Olive Leaf

Olive leaf extractThe active component of the herb called Oleuropein, has the potential to eradicate virtually every harmful virus, bacteria and protozoa known to humans.

Olive leaf works by putting an unbreakable and impenetrable force field around any given virus so it cannot move from cell to cell and continue to grow and replicate.

Additionally, olive leaf interferes with critical amino acid production which is essential for viruses to grow and replicate. It also has the ability to contain viral infection and/or spread by inactivating viruses and preventing virus shedding, budding, or assembly at the cell membrane.

Diet for Shingles

Foods high in B-vitamins. The nervous system is under attack by the shingles virus. Therefore it is important to include foods high in B-vitamins such as grass-fed beef, cultured dairy, eggs, organic chicken and wild-caught fish.

Garlic and onions. Both raw garlic and onions contain allicin, which can help boost immune function.

Foods rich in vitamin C. Add orange and yellow fruits and vegetables to increase vitamin C intake, which will help to boost the immune system and speed up the healing process.

Green leafy vegetables. These vegetables are high in beta-carotene and calcium, which can boost immune function.

Foods to Avoid For Faster Healing

  • Sugar. It decreases white blood cells that help fight off viral infections.
  • Caffeine. Depletes the body of hydration.
  • Carbonated beverages.  These beverages promote a more acidic system and are very high in sugar.
  • Fried foods. Promote an acidic environment, so best to avoid these foods

Other Natural Treatments

Manuka Honey

Applying honey topically to shingles rash is another scientifically-backed shingles natural treatment.  A 2012 study showed that Manuka honey showed significant antiviral activity against varicella-zoster virus. Simply apply the honey directly to the shingles rash two to three times per day.

Capsicum Cream

Capsaicin, the active ingredient obtained from chilli peppers, can be useful as a pain reliever for shingles.

Capsicum creamThe pain receptors in the skin are located close to the surface and capsaicin works by desensitizing sensory nerve fibers helpng with neuralgia. Be aware there may be a burning sensation untill the nerves are desensitised and this may take a few hours. The cream needs to be continuously applied untill results appear. The burning is just a sensation and no skin reation is occuring.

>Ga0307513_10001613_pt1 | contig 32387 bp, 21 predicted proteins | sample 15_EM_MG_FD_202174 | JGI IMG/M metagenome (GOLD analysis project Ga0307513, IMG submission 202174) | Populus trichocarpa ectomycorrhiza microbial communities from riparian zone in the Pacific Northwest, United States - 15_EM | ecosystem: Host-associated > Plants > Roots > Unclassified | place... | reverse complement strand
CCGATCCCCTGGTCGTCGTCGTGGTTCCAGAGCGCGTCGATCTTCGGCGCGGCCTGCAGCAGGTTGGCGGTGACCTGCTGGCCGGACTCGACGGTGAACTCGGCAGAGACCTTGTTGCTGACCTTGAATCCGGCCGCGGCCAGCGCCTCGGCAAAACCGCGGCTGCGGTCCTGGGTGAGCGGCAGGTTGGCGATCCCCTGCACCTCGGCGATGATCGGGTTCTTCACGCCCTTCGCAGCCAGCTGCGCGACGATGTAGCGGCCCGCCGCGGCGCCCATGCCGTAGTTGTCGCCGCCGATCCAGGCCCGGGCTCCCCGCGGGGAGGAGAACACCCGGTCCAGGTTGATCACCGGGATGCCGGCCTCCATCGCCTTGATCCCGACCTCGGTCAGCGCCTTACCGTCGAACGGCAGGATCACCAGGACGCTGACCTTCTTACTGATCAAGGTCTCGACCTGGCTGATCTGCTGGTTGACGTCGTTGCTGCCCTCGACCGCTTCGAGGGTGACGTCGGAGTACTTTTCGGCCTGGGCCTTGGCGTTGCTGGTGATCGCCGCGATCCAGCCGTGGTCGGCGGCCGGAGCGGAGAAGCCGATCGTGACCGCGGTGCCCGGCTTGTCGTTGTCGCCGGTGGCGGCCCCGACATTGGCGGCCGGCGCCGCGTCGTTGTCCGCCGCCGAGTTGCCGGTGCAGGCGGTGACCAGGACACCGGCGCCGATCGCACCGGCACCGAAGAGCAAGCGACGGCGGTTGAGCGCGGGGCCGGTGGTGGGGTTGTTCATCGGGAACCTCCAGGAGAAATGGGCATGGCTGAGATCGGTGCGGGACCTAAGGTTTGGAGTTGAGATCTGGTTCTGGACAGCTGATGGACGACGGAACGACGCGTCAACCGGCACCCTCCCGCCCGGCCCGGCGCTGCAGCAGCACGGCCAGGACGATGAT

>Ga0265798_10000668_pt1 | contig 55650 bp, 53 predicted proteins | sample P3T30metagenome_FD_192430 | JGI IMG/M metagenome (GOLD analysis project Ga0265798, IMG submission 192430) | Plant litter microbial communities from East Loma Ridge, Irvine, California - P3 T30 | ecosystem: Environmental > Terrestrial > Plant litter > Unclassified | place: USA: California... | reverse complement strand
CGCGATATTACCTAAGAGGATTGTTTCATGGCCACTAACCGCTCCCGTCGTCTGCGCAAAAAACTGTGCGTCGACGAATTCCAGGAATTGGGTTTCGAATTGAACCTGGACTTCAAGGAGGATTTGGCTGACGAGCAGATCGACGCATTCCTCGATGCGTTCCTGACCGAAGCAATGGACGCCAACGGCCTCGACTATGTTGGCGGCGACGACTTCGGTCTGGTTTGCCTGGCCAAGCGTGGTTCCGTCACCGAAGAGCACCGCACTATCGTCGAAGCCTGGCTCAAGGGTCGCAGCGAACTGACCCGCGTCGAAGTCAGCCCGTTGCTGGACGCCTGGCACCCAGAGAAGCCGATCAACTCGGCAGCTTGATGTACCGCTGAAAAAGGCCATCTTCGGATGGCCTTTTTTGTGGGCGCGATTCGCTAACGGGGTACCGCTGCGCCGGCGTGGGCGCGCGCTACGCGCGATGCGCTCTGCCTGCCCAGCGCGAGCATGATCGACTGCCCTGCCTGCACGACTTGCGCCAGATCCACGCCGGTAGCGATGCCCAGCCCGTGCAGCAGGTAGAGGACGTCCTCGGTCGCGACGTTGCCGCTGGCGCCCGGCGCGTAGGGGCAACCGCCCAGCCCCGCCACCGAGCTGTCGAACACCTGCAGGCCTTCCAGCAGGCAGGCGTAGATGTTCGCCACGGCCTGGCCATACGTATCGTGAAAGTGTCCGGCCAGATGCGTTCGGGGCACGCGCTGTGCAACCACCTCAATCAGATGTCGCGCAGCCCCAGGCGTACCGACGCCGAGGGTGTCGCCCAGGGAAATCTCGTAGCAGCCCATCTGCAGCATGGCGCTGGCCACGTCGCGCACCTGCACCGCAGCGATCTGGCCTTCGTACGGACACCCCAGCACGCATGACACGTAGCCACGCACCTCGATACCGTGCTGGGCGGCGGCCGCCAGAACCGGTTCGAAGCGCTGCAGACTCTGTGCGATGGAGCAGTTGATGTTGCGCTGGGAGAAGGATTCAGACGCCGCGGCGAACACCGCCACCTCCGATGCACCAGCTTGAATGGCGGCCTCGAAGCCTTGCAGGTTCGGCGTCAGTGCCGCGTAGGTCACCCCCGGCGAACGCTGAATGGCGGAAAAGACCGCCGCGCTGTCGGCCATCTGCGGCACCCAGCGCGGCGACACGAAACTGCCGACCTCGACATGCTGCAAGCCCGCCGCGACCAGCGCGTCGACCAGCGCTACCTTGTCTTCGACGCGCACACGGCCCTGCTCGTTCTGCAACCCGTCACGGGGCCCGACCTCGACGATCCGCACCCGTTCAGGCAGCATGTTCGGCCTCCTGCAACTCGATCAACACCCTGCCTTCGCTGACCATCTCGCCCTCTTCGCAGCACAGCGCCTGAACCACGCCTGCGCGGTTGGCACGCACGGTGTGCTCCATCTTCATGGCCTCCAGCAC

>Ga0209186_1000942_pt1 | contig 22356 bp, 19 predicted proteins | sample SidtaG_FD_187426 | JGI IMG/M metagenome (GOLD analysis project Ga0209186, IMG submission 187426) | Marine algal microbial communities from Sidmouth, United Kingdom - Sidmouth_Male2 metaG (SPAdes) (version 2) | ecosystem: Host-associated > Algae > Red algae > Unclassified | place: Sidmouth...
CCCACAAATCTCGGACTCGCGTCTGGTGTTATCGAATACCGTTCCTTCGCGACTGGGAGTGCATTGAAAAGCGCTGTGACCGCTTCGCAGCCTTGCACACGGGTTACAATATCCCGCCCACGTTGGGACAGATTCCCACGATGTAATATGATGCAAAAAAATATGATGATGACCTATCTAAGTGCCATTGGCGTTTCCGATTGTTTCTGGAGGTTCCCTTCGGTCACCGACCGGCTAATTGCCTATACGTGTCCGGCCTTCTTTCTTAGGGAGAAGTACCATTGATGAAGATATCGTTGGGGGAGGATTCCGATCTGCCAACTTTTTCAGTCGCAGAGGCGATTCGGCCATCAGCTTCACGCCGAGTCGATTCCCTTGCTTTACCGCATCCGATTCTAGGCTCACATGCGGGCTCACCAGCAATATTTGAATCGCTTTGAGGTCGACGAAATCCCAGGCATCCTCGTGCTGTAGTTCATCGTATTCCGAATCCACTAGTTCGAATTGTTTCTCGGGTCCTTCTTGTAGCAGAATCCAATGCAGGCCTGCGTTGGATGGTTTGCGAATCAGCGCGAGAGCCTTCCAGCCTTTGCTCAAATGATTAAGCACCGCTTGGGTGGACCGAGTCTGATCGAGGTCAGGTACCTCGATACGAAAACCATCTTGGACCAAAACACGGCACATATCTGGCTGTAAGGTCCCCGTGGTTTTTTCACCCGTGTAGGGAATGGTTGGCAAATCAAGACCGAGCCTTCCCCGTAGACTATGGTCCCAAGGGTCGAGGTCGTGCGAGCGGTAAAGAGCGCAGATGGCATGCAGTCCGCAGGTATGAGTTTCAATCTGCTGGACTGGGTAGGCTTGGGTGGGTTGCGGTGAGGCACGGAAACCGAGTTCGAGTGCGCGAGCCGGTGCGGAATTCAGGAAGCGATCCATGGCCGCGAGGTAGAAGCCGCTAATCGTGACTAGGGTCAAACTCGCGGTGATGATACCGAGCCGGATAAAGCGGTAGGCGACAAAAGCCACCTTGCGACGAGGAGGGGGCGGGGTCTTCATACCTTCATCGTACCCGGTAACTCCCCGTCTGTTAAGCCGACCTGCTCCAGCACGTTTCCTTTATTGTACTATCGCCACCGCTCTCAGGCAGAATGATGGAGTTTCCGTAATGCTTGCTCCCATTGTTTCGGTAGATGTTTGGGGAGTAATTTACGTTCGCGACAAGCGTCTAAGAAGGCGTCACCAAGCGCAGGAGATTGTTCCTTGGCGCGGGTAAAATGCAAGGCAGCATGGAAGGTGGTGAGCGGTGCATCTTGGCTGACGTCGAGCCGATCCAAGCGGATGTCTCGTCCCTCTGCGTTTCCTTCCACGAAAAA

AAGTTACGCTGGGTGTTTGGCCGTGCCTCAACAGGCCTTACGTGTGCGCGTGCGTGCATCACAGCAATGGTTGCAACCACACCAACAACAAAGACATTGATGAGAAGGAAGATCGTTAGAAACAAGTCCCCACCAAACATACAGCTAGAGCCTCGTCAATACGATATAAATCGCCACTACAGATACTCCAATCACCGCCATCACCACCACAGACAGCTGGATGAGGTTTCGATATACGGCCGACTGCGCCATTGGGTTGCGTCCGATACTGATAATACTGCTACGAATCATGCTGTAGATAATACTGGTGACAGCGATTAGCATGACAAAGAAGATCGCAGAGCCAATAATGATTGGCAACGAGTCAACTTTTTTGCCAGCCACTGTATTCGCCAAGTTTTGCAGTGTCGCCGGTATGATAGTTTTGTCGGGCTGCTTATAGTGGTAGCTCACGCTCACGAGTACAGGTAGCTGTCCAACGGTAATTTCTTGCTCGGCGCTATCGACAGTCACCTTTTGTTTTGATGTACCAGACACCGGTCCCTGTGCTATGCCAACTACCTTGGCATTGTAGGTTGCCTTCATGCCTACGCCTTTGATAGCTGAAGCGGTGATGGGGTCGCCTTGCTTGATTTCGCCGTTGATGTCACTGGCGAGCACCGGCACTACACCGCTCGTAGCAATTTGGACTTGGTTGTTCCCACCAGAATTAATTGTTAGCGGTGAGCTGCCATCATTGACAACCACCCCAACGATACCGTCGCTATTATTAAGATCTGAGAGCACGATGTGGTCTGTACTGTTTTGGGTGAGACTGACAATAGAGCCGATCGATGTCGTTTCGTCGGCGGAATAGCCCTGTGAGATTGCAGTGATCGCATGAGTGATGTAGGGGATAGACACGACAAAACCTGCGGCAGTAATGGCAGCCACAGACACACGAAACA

Colloidal Oatmeal Baths

Bathing in water infused with colloidal oatmeal works well for shingles that have become itchy. Colloidal oatmeal refers to oats that are finely milled and then suspended in water, another liquid or gel. In a liquid or gel, colloidal oatmeal disperses evenly. This suspension of oats allows it to be applied and easily absorbed, providing many protective benefits for sensitive, irritated skin.

Cool Compresses

A cool, wet compress on shingles blisters helps to reduce their heat and therefore accompanying pain.

Stress Reduction

Reducing stress levels as much as possible is actually a key shingles natural treatment. This lifestyle change can help to prevent and treat shingles since stress reduction is such an overall immune system and health booster.

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Intravenous vitamin C in the treatment of shingles: results of a multicenter prospective cohort study.https://www.ncbi.nlm.nih.gov/pubmed/22460093

Osiecki, H. (2004). The Nutrient Bible. 6th ed. BioConcepts Publishing, 25-26.

Presentation and Management of Herpes Zoster (Shingles) in the Geriatric Population https://www.ncbi.nlm.nih.gov/pmc/articles/PMC3684190/

Oleuropein in Olive and its Pharmacological Effects https://www.ncbi.nlm.nih.gov/pmc/articles/PMC3002804/

Hoffmann, D. (2003). Holistic Herbal: A Safe and Practical Guide to Making and Using Herbal Remedies. London: Element Books, 73-75.

Osiecki, H. (2001). The Physician’s Handbook of Clinical Nutrition. 6th ed. Queensland: BioConcepts Publishing, 85-93.

Balch JF, Balch PA. (2000). Prescription for Nutritional Healing. 3rd Ed. New York: Penguin Putnam Inc.


Anti-HSV type-1 activity of olive leaves extract crude form acting as a microemulsion dosage formhttps://academicjournals.org/journal/AJMR/article-full-text-pdf/E09C2B158944

The olive leaf extract exhibits antiviral activity against viral haemorrhagic septicaemia rhabdovirus (VHSV). https://www.ncbi.nlm.nih.gov/pubmed/19906250